More insidiously corporate behaviours changed. If capital is free, why invest in risk? Why risk uncertain returns from building a new plant, when the value of the company could be hiked higher through stock buybacks funded with debt – with the incidental effects of pushing up management renumeration and keeping wage costs low.
All of which brings us to this morning… 16th January, 2023.
We’re all aware global markets had a miserable 2022 – the Ukraine invasion energy shock igniting global inflation, increased shock fears of war in Europe and Southeast Asia, soaring interest rates, crashing bond prices and equity bubbles bursting. Unfortunately, there is not a market rule that says “things can only get better.”
If I look at any chart of global equity prices since 1945, its kind of obvious to me we’ve just seen the third wave, the third big bull market – and even committed chart sceptics, like myself, know the classic Elliot Wave theory propounds three up-waves before two down-waves back to mean reversion.. (which might be over-simplifying it – a bit, but I’m sure you get the drift…)
For the last two weeks we’ve seen the markets of 2023 opening on an uptick. Falling bond yields and rising equity. Lots of talk about indices reaching new highs. Analysts saving stocks are already back to fair value. (Under what metric??) I am told discredited stocks are back on the way up. Even Tesla is set to double according to a number of firms – apparently! (I’ll have a quarter of whatever these guys are smoking please.)
- That US inflation last week was a smidge less strong than expected – which apparently means no recession, US interest rates will undoubtedly stop rising as fast and will definitely fall later this year, meaning it’s time to jump into the market now before it’s too late.. ??
- China, after a mildly chaotic (and frankly confusing) reversal on Covid, will reopen strongly, boost global trade, and is showing greater willingness to re-engage with the west after it observed Russia’s failure in Ukraine. (yep, that makes more sense.)
That’s the way it sounds.. All I can say is … caution.
Thing is.. Investment Bankers don’t get rich by being cautious. I am hearing stories from across the big US Banks and funds, about bonuses being slashed. Apparently 40% of staff at a leading US firm got zero bonuses. That’s because deal flow died in 2022. The only way anyone gets paid this time next year if is deal flow returns, and that only happens if folk think this market is set to rally. Fund managers only reap fees from savers if they get that savings money..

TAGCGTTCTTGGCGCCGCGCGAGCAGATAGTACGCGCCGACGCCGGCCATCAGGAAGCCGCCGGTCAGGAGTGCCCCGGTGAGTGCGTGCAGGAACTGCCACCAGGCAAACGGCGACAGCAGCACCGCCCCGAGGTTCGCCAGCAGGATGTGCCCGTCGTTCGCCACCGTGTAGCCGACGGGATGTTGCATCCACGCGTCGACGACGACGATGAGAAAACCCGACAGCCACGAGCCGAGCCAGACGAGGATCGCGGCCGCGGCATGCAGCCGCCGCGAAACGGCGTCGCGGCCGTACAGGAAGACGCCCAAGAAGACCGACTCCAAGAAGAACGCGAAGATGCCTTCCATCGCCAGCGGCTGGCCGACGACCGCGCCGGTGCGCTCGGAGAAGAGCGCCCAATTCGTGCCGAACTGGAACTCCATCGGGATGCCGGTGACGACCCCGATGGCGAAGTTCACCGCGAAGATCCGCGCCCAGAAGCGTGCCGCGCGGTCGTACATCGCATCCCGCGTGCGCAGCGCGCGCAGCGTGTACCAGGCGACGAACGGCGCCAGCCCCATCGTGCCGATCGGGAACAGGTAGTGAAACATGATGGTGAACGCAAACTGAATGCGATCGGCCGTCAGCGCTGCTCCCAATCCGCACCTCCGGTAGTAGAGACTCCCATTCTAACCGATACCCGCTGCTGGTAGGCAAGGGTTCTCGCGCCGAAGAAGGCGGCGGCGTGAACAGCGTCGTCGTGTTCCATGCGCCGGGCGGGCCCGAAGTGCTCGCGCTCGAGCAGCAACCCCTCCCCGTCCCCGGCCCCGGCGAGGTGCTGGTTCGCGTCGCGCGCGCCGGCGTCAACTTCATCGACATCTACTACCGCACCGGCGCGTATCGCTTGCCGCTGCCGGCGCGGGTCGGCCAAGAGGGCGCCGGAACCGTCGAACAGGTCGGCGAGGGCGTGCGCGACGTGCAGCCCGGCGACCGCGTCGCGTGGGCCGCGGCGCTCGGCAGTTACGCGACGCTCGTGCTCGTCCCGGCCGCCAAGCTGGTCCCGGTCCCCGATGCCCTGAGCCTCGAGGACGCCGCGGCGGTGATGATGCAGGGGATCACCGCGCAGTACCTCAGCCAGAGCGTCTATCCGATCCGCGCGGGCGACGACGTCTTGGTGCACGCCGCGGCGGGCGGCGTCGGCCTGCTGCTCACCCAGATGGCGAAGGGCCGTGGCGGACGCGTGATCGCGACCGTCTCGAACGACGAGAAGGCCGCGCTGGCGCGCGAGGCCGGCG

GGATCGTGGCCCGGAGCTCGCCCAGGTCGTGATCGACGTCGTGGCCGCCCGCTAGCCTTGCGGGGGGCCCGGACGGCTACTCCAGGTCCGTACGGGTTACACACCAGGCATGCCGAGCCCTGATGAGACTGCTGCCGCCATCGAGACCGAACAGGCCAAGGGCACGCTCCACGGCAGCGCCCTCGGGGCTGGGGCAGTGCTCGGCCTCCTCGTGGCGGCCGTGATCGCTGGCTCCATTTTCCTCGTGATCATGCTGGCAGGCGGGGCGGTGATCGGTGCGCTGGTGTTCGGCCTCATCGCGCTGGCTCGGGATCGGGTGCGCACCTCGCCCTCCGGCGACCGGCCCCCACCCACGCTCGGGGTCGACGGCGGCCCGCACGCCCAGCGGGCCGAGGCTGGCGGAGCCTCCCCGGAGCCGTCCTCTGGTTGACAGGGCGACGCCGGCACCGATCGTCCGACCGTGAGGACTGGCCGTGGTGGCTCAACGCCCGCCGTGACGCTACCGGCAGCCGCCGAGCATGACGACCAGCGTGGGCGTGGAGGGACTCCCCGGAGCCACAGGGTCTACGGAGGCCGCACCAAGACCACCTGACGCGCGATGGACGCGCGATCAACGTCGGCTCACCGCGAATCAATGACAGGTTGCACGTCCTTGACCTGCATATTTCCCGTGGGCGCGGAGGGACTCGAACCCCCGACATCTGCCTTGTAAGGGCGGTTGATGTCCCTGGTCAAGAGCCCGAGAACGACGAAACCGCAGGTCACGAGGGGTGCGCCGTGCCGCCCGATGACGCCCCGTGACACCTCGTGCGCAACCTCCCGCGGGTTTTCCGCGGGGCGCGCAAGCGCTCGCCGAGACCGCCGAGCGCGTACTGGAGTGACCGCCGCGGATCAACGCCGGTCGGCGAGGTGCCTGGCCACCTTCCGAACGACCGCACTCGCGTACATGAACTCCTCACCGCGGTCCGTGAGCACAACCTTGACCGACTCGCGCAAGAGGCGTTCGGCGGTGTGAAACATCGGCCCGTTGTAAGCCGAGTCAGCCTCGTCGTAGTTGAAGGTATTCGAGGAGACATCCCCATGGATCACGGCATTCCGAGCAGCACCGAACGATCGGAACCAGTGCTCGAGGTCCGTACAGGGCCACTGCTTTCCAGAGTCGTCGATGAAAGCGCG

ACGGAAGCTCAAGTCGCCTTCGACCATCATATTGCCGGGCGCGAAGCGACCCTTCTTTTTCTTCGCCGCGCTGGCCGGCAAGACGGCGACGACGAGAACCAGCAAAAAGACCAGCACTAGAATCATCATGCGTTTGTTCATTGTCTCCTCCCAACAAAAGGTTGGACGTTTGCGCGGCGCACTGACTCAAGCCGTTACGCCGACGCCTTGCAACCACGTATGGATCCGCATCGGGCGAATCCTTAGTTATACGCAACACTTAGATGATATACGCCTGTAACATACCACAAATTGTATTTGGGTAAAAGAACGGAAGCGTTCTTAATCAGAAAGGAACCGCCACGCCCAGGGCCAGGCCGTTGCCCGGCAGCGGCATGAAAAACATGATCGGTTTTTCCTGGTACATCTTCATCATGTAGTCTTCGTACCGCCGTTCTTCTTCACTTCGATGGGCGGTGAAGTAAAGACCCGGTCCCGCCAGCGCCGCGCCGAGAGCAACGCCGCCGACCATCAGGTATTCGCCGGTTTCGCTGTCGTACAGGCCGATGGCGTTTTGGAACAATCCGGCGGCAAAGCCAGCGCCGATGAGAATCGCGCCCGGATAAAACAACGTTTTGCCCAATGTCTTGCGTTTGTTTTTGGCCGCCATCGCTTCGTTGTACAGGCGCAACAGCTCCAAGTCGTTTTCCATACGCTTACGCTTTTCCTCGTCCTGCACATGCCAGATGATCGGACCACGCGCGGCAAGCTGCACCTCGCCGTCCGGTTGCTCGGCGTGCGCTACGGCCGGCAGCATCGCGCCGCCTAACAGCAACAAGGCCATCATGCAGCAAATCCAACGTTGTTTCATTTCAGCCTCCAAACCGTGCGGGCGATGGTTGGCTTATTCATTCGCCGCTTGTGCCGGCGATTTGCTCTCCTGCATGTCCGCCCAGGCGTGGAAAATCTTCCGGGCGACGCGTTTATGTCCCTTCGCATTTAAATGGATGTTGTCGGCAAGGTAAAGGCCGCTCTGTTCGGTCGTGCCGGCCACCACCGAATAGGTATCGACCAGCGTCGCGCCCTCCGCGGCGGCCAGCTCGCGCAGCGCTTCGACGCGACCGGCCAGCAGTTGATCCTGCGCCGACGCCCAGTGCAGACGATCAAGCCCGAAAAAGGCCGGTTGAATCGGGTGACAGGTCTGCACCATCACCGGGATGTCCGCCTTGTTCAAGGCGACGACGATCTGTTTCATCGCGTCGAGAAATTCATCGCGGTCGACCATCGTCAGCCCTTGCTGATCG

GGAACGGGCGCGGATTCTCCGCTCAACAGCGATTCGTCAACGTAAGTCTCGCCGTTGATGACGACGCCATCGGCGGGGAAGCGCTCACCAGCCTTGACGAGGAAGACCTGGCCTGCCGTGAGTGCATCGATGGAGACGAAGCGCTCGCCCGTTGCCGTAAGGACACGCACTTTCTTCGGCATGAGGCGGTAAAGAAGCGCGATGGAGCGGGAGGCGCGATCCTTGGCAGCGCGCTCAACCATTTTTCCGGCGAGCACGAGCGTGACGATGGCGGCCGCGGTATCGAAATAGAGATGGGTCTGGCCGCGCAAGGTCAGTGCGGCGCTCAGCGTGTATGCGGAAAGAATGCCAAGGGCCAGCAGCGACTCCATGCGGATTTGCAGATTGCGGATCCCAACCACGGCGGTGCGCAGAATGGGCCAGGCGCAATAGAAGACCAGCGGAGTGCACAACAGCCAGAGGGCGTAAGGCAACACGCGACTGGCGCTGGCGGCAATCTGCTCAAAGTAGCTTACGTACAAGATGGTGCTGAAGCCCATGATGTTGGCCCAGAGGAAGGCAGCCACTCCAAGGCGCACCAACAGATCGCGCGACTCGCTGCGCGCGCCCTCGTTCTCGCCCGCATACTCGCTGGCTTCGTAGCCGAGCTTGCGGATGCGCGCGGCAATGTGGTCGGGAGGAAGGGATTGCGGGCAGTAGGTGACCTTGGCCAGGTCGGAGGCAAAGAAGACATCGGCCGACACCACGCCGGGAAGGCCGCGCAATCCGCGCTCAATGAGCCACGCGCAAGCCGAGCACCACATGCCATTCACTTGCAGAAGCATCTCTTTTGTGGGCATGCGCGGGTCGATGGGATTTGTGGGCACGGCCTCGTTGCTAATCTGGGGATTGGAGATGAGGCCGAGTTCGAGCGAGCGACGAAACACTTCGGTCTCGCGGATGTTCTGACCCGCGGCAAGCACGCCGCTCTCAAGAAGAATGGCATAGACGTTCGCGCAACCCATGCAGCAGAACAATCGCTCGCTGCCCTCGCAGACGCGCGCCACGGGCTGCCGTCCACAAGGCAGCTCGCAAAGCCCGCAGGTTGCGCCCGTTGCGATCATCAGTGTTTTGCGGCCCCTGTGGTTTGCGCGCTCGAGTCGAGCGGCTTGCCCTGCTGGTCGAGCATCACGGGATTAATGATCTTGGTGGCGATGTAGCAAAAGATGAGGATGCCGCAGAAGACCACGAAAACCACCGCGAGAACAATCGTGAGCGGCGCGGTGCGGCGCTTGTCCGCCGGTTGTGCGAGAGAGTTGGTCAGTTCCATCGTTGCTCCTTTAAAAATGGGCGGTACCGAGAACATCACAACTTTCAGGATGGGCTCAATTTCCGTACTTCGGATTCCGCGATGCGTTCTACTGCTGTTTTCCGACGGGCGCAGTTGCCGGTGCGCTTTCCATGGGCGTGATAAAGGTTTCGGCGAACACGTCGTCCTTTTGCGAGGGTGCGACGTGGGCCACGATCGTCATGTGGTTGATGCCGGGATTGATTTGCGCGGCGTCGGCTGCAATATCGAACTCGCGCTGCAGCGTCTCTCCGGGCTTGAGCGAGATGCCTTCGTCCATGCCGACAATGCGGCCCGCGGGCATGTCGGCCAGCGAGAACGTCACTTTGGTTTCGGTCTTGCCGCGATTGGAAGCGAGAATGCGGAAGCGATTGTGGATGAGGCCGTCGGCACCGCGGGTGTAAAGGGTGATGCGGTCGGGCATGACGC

As I said.. bankers don’t get paid for being cautious..
Inflation will fall. The energy inflation shock was just that – a shock. Prices are normalising. The world may not now go into a devasting stagflationary recession. What is not normalising is the economic lethargy and embedded inflation – as workers fight to restore their real wages after a decade of zero real income growth, and then the inflation spike. I simply don’t see inflation returning to sub 2% except on a real inflationary economic bust ( a deep recession)
More likely is:
- Stubborn wage inflation, the “great resignation” and high employment keeping it in focus,
- Repressed consumption and the cost-of-living crisis keeping sales constrained thus limiting earnings,
- Rising concern on government and personal debt levels – keeping rates high,
- Weaker US dollar on political impasse, potential default,
- Economic problems in China reducing the growth multiplier effects of a reopened economy,
- Interest rates normalising around 3-4% long term,